Gerson: Anarchy that sustains Trump damages institutions around him


A president with no concern for veracity or consistency has assured us he is not considering the firing of Special Counsel Robert Mueller. This does not make the prospect even marginally less remote. And it has done little to inhibit the attempt by some conservatives to discredit the investigation.

On a move against Mueller and his office, the wind is thick with straws. Rep. Bob Goodlatte, chair of the House Judiciary Committee, warns: “We do not know the magnitude of insider bias on Mr. Mueller’s team.” Sen. John Cornyn urges Mueller “to clean house of partisans” and wonders if the Special Counsel’s final report will be legitimate.

At one level, this is “whataboutism” run amok. What about Bill and Hillary Clinton? Didn’t they ruthlessly discredit Ken Starr and his investigation? Why should Republicans hobble themselves with scruples?

But here is a difference. Clinton and his defenders were accusing an investigator of being a power-mad prig. Some of Trump’s defenders are claiming, in effect, that the FBI is engaged in a “coup d’etat” (the words of Florida Republican Rep. Matt Gaetz) — a politically motivated attempt to reverse the results of the 2016 election.

But the larger point is this: Trump Republicans are willing to smear a man of genuine integrity, and undermine confidence in federal law enforcement. This is beyond cynicism. It is institutional arson. This is the profoundly anti-conservative strategy of Trump supporters against any institution (the courts, the media, law enforcement) that exposes the administration’s deception and corruption: Burn, baby, burn.

Because Mueller is inexorable, the desperation in Trump world is palpable. We know that senior officials in the Trump campaign wanted to collude with the Russians in order to influence the election. We know that Russian intelligence had the means to influence the election, hacked from a variety of sources. We know that Trump officials tried to conceal their contacts with the Russians. We know (on the credible testimony of a former FBI director) that President Trump tried to shut the investigation of these matters down.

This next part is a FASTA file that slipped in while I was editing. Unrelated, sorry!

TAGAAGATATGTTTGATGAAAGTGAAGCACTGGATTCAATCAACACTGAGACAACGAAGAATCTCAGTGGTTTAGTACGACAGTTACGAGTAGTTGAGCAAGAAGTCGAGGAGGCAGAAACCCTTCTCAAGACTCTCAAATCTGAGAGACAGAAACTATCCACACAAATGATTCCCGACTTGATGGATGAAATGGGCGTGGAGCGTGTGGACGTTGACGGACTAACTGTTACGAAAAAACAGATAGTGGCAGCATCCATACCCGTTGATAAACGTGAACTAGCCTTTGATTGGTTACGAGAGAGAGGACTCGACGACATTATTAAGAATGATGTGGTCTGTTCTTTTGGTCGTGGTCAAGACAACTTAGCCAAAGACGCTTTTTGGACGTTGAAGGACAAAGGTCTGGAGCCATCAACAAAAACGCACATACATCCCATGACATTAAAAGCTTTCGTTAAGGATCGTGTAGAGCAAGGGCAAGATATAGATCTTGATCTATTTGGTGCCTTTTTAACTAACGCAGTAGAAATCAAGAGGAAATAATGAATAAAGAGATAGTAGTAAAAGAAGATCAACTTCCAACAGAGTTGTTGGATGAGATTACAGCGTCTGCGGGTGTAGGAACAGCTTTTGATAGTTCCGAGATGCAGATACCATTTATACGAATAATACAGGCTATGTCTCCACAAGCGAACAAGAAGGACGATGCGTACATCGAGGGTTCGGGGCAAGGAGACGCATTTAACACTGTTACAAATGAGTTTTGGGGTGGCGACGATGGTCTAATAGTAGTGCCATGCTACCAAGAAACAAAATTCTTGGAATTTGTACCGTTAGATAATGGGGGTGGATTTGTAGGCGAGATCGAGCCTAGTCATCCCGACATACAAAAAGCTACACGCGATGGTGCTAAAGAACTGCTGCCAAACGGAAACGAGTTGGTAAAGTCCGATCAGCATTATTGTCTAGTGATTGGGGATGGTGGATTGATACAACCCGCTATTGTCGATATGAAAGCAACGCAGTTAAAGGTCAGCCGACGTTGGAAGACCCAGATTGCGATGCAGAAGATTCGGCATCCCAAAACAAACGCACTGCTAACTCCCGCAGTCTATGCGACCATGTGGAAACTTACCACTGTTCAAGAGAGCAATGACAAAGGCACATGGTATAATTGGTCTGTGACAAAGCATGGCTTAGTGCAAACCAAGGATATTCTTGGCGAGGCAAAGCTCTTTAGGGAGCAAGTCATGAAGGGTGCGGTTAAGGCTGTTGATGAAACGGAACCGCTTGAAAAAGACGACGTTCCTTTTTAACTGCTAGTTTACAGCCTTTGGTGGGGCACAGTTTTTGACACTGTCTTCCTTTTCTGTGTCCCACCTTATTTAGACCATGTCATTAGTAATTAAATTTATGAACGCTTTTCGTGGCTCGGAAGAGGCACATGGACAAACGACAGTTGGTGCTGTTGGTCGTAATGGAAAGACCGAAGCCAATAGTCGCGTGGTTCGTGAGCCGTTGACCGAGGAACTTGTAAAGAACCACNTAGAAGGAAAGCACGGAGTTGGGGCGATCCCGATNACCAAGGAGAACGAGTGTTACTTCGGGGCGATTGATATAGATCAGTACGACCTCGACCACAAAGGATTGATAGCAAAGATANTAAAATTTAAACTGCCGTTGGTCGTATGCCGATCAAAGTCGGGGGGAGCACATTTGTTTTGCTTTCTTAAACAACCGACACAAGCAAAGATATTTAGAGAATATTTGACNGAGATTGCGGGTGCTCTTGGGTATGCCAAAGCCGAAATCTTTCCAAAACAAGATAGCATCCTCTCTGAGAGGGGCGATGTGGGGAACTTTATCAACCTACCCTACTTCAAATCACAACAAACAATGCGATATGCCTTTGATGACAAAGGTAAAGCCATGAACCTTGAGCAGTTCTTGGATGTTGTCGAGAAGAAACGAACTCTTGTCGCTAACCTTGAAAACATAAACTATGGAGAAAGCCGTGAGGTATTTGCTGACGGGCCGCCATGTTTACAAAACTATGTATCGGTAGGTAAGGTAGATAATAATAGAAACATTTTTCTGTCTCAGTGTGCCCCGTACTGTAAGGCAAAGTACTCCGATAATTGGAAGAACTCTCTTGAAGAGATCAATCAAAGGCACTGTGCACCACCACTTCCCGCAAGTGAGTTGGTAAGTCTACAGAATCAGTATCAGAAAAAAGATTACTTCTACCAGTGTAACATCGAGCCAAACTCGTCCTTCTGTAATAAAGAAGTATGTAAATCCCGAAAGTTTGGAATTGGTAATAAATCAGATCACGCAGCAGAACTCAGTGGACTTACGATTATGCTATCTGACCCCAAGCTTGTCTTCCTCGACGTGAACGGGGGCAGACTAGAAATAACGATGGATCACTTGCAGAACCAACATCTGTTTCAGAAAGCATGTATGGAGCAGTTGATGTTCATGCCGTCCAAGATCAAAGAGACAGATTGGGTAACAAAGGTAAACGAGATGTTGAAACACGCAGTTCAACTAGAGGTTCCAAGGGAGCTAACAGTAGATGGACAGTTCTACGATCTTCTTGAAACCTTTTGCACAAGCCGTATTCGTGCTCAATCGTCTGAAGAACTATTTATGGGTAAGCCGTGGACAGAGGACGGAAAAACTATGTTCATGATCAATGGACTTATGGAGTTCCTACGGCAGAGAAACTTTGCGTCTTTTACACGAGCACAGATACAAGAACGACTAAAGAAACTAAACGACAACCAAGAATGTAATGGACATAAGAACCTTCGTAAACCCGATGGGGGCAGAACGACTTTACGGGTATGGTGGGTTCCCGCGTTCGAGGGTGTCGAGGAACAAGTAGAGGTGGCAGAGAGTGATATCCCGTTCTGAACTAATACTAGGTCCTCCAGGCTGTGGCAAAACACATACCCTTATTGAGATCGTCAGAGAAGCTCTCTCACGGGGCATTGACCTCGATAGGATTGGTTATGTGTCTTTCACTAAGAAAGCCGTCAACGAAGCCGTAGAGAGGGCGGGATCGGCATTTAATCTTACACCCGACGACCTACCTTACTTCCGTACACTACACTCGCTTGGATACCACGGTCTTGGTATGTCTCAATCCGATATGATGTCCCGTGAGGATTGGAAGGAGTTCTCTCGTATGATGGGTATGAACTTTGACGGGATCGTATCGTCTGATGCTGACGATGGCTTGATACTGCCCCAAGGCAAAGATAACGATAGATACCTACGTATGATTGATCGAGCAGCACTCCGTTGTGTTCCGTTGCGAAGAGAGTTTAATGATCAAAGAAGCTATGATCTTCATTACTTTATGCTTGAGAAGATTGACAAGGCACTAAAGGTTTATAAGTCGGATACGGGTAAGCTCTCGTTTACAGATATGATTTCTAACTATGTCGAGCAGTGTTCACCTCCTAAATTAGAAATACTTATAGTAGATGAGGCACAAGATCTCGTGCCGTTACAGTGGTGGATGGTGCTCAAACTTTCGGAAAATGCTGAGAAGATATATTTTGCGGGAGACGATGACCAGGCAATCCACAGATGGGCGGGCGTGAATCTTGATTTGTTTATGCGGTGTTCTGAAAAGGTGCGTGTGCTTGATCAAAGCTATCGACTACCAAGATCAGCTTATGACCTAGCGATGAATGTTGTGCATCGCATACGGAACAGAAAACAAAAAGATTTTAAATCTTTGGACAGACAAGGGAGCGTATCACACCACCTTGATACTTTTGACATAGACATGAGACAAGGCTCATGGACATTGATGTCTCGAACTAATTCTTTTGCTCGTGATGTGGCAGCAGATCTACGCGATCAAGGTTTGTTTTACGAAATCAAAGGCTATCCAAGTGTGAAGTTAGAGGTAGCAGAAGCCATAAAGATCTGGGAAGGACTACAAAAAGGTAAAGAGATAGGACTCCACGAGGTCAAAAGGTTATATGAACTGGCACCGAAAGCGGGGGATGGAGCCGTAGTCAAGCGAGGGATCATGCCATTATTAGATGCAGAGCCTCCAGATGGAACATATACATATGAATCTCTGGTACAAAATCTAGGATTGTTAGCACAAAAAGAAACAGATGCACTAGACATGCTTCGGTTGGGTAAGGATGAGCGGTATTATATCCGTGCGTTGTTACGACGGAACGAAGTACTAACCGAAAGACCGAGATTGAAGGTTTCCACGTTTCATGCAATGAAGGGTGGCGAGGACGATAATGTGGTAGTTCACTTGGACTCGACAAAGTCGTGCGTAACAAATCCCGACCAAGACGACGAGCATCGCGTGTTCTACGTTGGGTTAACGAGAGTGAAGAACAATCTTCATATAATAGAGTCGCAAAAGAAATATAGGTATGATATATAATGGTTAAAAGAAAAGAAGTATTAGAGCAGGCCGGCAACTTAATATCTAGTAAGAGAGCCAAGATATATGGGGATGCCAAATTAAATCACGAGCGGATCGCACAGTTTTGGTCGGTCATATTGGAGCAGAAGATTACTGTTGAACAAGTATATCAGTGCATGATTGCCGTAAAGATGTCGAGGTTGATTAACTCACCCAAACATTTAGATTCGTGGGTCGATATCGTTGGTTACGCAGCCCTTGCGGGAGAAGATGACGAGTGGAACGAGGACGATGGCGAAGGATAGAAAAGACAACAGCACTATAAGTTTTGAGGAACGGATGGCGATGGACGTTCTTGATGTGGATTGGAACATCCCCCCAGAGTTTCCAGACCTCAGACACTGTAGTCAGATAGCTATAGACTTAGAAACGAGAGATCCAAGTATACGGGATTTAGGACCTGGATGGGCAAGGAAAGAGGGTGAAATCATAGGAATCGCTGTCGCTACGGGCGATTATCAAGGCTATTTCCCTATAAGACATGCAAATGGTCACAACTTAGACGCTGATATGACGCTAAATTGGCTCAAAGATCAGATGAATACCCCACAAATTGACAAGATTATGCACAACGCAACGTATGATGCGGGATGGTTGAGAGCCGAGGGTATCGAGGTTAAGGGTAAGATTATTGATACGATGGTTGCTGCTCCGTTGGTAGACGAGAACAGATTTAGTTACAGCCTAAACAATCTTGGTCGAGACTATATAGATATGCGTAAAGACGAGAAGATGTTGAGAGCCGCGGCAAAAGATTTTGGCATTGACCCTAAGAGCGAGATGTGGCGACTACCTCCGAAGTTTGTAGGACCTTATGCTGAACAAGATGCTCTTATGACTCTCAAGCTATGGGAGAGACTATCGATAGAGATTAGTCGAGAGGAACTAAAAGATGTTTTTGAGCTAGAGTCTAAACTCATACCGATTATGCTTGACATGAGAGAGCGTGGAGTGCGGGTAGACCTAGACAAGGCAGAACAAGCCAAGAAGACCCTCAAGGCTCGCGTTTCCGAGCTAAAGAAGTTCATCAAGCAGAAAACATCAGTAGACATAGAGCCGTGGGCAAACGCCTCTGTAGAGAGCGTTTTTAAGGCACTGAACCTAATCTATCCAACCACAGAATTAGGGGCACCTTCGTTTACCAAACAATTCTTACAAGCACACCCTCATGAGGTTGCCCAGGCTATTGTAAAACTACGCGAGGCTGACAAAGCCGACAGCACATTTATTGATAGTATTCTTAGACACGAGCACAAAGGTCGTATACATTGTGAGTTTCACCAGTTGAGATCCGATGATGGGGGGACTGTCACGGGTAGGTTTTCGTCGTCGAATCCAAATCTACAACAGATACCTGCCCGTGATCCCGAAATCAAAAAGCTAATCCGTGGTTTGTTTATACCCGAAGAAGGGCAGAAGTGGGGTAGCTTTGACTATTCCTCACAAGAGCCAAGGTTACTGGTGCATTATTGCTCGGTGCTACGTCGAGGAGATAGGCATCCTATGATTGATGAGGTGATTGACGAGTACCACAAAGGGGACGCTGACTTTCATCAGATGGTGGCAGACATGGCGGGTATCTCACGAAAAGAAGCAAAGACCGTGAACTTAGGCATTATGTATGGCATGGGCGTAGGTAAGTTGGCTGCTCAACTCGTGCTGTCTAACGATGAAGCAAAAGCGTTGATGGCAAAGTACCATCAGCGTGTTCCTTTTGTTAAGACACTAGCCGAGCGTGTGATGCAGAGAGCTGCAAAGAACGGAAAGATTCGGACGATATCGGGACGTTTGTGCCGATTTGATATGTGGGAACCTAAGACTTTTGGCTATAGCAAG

As the investigation seems to be closing in on members of the Trump family, the president has a variety of options, all with serious risks. He might be able to fire Mueller directly. But unless he also abolishes the Special Counsel’s office, FBI officials would continue to investigate any crimes they have discovered. Other precedent would require Trump first to fire Deputy Attorney General Rod Rosenstein (to whom Mueller reports), then find a stooge willing to fire Mueller. This would be a direct assault on the autonomy and integrity of the FBI, which still has defenders on Capitol Hill.

Or Trump could do a preemptive pardon of individuals being investigated. This would look deeply corrupt and there are serious legal issues surrounding a presidential self-pardon. This option would put the tolerance of Hill Republicans for executive lawlessness to the test.

If Trump takes any of these aggressive actions, it will define his presidency, exaggerate social division and throw America public life into chaos. At that point, he will deserve impeachment, whether he is impeached or not.

Behind all this is a nagging fear. Other presidents would be restrained by the prospect of social division and political chaos. For Trump, these may be incentives. He seems to thrive in bedlam. But the anarchy that sustains him damages the institutions around him — a cost for which he cares nothing.



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